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published by the Concord Consortium
supported by the National Science Foundation
This middle school activity blends a motion sensor lab with a digital "SmartGraph" tool to help learners understand how forward, fast, and slow motions look on a graph of Position vs. Time. The activity requires a Vernier Go! motion device, which provides inputs to the SmartGraph interface via a USB connection. First, learners record their own movements back and forth, at varying speeds. With hints from the interactive SmartGraph, students explore how the motion appears on a Position vs. Time graph, then work to analyze what they see on the screen. This resource includes a lesson plan and assessment with answer key.

This item is part of the Concord Consortium, a nonprofit research and development organization dedicated to transforming education through technology. The Concord Consortium develops deeply digital learning innovations for science, mathematics, and engineering.

Please note that this resource requires Java.
Editor's Note: This resource is the first of a series of sequenced SmartGraph activities, developed to promote deeper conceptual understanding of graphs and the relationships they symbolize. Users must register on The Concord Consortium to access full functionality of all the tools available with SmartGraphs. The Vernier Go! motion sensor with USB port may be purchased for ~$100.
Subjects Levels Resource Types
Classical Mechanics
- Motion in One Dimension
= Position & Displacement
= Velocity
Education Practices
- Technology
= Multimedia
Other Sciences
- Mathematics
- Middle School
- High School
- Informal Education
- Instructional Material
= Activity
= Lesson/Lesson Plan
= Problem/Problem Set
- Dataset
- Audio/Visual
= Image/Image Set
Appropriate Courses Categories Ratings
- Physical Science
- Physics First
- Conceptual Physics
- Lesson Plan
- Activity
- Assessment
- New teachers
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© 2010 The Concord Consortium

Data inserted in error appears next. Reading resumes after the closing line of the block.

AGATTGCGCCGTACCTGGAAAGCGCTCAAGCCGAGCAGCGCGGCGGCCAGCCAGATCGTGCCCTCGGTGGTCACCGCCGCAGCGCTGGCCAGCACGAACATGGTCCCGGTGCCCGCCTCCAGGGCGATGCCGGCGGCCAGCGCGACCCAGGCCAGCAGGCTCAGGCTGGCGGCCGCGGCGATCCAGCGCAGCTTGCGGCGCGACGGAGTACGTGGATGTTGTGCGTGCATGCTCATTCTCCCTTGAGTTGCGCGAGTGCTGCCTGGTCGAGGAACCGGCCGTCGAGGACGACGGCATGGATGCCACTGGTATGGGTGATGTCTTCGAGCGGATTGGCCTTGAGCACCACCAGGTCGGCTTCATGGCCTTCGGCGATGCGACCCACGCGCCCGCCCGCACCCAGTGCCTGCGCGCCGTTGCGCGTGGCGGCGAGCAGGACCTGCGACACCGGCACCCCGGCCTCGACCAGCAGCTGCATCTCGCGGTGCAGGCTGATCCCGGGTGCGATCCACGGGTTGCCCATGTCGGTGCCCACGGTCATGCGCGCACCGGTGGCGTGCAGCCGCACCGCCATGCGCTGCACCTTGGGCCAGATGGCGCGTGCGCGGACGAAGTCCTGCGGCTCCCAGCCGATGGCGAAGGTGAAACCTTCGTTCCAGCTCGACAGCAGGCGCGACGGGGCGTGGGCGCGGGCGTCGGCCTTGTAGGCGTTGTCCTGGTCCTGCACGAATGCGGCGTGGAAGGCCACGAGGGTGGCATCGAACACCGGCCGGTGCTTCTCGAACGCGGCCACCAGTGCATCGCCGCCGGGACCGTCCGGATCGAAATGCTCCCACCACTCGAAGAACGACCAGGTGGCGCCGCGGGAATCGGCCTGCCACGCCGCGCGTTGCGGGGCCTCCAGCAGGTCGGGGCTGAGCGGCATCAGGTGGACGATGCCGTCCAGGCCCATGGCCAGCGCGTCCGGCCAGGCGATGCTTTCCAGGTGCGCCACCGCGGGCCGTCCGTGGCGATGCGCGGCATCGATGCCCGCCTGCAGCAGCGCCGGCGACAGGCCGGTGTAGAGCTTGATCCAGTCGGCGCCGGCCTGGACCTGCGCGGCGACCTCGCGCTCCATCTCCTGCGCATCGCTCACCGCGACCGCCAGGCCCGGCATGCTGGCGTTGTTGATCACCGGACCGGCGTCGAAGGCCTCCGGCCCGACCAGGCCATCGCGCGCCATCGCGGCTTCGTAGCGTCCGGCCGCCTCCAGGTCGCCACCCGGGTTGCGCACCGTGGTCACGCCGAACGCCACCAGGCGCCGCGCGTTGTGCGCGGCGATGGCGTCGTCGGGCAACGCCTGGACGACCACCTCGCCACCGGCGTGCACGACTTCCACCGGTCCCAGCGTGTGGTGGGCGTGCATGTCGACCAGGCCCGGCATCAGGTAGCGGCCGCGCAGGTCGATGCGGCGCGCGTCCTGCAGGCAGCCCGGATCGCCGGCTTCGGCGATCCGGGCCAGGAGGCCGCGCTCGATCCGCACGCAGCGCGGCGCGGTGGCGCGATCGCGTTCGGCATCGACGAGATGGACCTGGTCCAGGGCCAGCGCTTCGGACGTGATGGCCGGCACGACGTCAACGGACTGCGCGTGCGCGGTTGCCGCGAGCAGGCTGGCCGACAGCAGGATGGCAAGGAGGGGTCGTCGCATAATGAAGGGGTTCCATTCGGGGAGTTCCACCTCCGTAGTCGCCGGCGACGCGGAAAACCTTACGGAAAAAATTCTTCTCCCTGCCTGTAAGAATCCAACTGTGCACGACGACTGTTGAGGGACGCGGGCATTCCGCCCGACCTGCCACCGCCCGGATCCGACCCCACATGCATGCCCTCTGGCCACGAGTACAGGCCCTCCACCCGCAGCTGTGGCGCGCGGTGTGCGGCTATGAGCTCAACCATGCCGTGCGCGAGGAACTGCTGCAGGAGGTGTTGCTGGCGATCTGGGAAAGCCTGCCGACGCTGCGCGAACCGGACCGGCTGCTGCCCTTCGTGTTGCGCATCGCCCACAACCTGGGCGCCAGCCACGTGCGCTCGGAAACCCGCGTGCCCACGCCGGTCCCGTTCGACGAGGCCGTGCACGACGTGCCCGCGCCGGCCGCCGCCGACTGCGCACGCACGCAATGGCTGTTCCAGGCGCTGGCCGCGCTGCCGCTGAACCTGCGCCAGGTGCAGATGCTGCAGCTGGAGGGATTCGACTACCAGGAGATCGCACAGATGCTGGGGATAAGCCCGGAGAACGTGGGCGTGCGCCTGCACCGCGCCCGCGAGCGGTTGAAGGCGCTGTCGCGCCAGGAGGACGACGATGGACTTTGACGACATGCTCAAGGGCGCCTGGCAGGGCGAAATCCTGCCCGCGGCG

1D motion, P/T graph, Position vs. Time, Position/Time graph, digital grapher, displacement, distance graphs, graph sketcher, graph tool, motion, motion graph, motion graphing, motion models, one-dimensional motion, velocity graphs
Record Cloner:
Metadata instance created April 26, 2012 by Caroline Hall
Record Updated:
January 28, 2014 by Caroline Hall

AAAS Benchmark Alignments (2008 Version)

4. The Physical Setting

4F. Motion
  • 3-5: 4F/E1a. Changes in speed or direction of motion are caused by forces.
  • 6-8: 4F/M3a. An unbalanced force acting on an object changes its speed or direction of motion, or both.

9. The Mathematical World

9B. Symbolic Relationships
  • 3-5: 9B/E2. Tables and graphs can show how values of one quantity are related to values of another.

Next Generation Science Standards

Disciplinary Core Ideas (K-12)

Forces and Motion (PS2.A)
  • All positions of objects and the directions of forces and motions must be described in an arbitrarily chosen reference frame and arbitrarily chosen units of size. In order to share information with other people, these choices must also be shared. (6-8)

Crosscutting Concepts (K-12)

Patterns (K-12)
  • Graphs and charts can be used to identify patterns in data. (6-8)

NGSS Science and Engineering Practices (K-12)

Analyzing and Interpreting Data (K-12)
  • Analyzing data in 6–8 builds on K–5 and progresses to extending quantitative analysis to investigations, distinguishing between correlation and causation, and basic statistical techniques of data and error analysis. (6-8)
    • Analyze displays of data to identify linear and nonlinear relationships. (6-8)
Constructing Explanations and Designing Solutions (K-12)
  • Constructing explanations and designing solutions in 6–8 builds on K–5 experiences and progresses to include constructing explanations and designing solutions supported by multiple sources of evidence consistent with scientific ideas, principles, and theories. (6-8)
    • Construct an explanation that includes qualitative or quantitative relationships between variables that predict phenomena. (6-8)
    • Apply scientific ideas to construct an explanation for real-world phenomena, examples, or events. (6-8)